It took me about
15 minutes just to get up from my bunk the next morning. Every muscle in my
body seemed incapacitated; from neck to toes I felt novocained. But once I had
started moving I didn't stop. I felt if I sat back down or was inactive for
only a few minutes I would never get the old engine going again. By the time I
had washed up and dressed I heard the coach shouting down the hall, "O.K.,
boys. Let's move 'er out to the field. It's time for morning workout." The
announcement of Judgment Day could not have affected me more.
Even though I
managed to get the pads and uniform on a little faster than before, I was still
the last man out on the playing field. The weight of the football equipment on
my tired and aching frame was almost more than my wobbly legs could stand. But
somehow I managed to push my carcass around the field twice. And, as if this
wasn't enough, the team then formed a huge circle for calisthenics. Heaven only
knows how I got through these exercises, but somehow I managed. By now I was
almost ready to confess the Army's error and plead insanity.
At the completion
of calisthenics the coach began to call out various player's names. As he
called a name, that player would slip a green undershirt over the top of his
shoulder pads. These green undershirts would designate the "starting
11," or first team. As you may guess, I got a green undershirt. So here I
was, huddled with a group of 10 of what seemed to me the largest men ever
assembled, preparing to oppose 11 of the second-largest men ever assembled.
This conflict was referred to as "intersquad scrimmage." The first team
was to take the football and run "offensive" plays against the
second-team "defense." And, as the devil would have it, the honor of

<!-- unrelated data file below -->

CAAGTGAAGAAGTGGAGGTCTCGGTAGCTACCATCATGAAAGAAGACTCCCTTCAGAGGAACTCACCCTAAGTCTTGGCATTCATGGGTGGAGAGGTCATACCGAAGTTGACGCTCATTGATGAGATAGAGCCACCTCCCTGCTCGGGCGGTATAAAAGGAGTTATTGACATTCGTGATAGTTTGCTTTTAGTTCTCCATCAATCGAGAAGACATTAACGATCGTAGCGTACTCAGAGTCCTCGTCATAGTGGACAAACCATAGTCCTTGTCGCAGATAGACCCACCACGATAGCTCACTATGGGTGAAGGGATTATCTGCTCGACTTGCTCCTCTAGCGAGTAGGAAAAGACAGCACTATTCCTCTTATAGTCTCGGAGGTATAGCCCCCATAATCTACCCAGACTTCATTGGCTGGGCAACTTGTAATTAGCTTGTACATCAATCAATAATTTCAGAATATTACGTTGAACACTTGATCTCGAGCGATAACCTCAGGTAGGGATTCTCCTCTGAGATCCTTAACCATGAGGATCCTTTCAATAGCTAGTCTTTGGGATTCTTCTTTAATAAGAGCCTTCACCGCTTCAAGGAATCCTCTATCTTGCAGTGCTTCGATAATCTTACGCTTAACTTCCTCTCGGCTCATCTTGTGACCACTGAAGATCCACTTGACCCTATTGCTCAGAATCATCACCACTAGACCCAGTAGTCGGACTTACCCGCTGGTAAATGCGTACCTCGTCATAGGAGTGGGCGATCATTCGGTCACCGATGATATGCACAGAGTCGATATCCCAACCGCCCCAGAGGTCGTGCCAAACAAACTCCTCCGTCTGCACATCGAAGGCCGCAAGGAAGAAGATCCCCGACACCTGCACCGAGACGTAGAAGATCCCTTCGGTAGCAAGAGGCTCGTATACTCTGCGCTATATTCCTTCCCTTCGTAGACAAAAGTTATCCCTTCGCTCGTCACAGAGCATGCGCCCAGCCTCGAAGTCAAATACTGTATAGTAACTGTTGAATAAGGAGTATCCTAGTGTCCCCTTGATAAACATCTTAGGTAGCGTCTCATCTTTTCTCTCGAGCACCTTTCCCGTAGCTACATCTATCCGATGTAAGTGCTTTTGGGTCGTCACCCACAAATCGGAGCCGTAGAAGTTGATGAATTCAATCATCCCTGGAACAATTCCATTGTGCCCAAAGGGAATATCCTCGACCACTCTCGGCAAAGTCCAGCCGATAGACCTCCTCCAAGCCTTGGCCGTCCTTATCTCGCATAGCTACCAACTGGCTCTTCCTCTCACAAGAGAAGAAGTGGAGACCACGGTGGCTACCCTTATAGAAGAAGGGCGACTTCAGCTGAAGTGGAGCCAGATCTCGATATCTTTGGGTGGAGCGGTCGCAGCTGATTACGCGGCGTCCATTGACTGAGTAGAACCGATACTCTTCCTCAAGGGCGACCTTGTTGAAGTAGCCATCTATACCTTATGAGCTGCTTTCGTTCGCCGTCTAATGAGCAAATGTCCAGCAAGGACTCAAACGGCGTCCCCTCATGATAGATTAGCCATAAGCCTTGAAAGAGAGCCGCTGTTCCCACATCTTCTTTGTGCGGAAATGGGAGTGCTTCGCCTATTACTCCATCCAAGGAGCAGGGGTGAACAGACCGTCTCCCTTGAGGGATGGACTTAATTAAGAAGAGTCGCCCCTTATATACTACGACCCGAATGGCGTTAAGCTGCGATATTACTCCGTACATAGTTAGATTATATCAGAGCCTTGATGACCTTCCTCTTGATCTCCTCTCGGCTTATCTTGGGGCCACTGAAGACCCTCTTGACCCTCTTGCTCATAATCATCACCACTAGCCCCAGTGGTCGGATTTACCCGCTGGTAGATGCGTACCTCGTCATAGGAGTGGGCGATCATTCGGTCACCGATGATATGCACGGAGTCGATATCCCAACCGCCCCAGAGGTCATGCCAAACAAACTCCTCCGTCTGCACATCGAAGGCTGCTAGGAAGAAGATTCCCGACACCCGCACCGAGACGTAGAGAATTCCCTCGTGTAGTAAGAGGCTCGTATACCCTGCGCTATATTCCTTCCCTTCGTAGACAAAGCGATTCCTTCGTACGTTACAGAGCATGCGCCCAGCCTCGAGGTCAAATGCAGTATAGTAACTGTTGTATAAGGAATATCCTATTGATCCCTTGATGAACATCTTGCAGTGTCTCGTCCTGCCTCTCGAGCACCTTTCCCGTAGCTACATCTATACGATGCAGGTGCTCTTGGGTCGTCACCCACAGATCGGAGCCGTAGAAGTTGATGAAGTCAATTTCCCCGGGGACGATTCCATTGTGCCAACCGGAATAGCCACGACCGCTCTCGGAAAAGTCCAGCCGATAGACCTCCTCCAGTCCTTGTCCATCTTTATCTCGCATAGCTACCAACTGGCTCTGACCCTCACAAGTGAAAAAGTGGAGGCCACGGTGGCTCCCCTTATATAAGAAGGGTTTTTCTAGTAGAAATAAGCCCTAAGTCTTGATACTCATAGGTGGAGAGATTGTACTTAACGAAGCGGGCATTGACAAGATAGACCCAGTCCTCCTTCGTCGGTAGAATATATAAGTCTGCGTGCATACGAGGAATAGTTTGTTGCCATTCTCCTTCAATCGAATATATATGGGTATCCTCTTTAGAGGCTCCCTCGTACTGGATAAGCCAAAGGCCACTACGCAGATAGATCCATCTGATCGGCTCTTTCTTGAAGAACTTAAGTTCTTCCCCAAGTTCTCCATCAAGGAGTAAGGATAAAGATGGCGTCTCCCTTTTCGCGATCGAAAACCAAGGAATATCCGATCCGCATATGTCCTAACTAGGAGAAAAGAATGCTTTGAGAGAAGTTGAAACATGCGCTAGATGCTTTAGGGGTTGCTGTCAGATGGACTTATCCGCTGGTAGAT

carrying the ball first was awarded to none other than the newly arrived
scat-back—me! The only thing I was certain of about carrying a football was I
shouldn't be doing it.
So, with what
voice I could find to speak, I requested that I just run straight ahead, and be
so kind as to hand me the ball gently.
As the team went
into formation I found myself standing about four feet behind and staring
directly into the hindquarters of my former traveling companion. When the ball
was snapped to the quarterback, I just aimed at that target, shut my eyes and
ran. About three feet forward I felt something slap me in the pit of my
stomach. I had no choice but to grab my arms to my midsection. And to my
amazement, I was locked around the football, still going forward. I must have
advanced eight or 10 yards before I fell headlong over a prone body on the
ground. That was the longest distance I had ever run with my eyes closed.
When I returned
to our huddle the backslaps from my teammates were almost enough to exhaust the
little energy I had left. Our friendly quarterback again favored me with the
ball-carrying honors. This time I mustered up the courage to try it with eyes
open. When I lunged forward toward the hindquarter target I realized the
factors of the precious 10-yard advance. Big Art Hunter had moved my target
forward, blasting an opening in the line that even Grandma Frickett could have
made a 10-yard run through. But, just the same, when we returned to the huddle
the backslaps were for me.
The rest of the
afternoon when I stumbled, fumbled or goofed everyone just marked it up to my
being out of shape or my unique style. They just wouldn't allow me to be less
than the football player they thought I was. That night in the barracks I was
actually beginning to feel like one of the boys.
The big game with
the Navy was two days later. As we sat in the locker room, all dressed in our
brand-new playing uniforms, preparing to charge out onto the field, I was
petrified with fright. The practice sessions had been an ordeal by fire, but a
real, live game was more than I could bear up to.
The coach and the
post commander gave us a pep talk. The team was enthusiastic and ready. I
belonged there. The Army band was blazing away with a spirited march, and
nearly 2,000 eager fans were cheering. There was something almost hypnotic
about the atmosphere. Maybe I was going crazy, but I was beginning to believe I
was that football player for whom I was mistaken. By the time pregame warmups
were finished I was almost eager for the game to start.
lasted until the official's whistle blew to signal the opening kick-off. Then
quietness fell on the field and bleachers. With that quietness came the most
nauseous fear I am likely ever to know. The period of time between the whistle
and the kicking of the ball was like eternity. Seeing those 11 mammoth
strangers poised with anticipated violence at the opposite end of the field
absolutely froze me.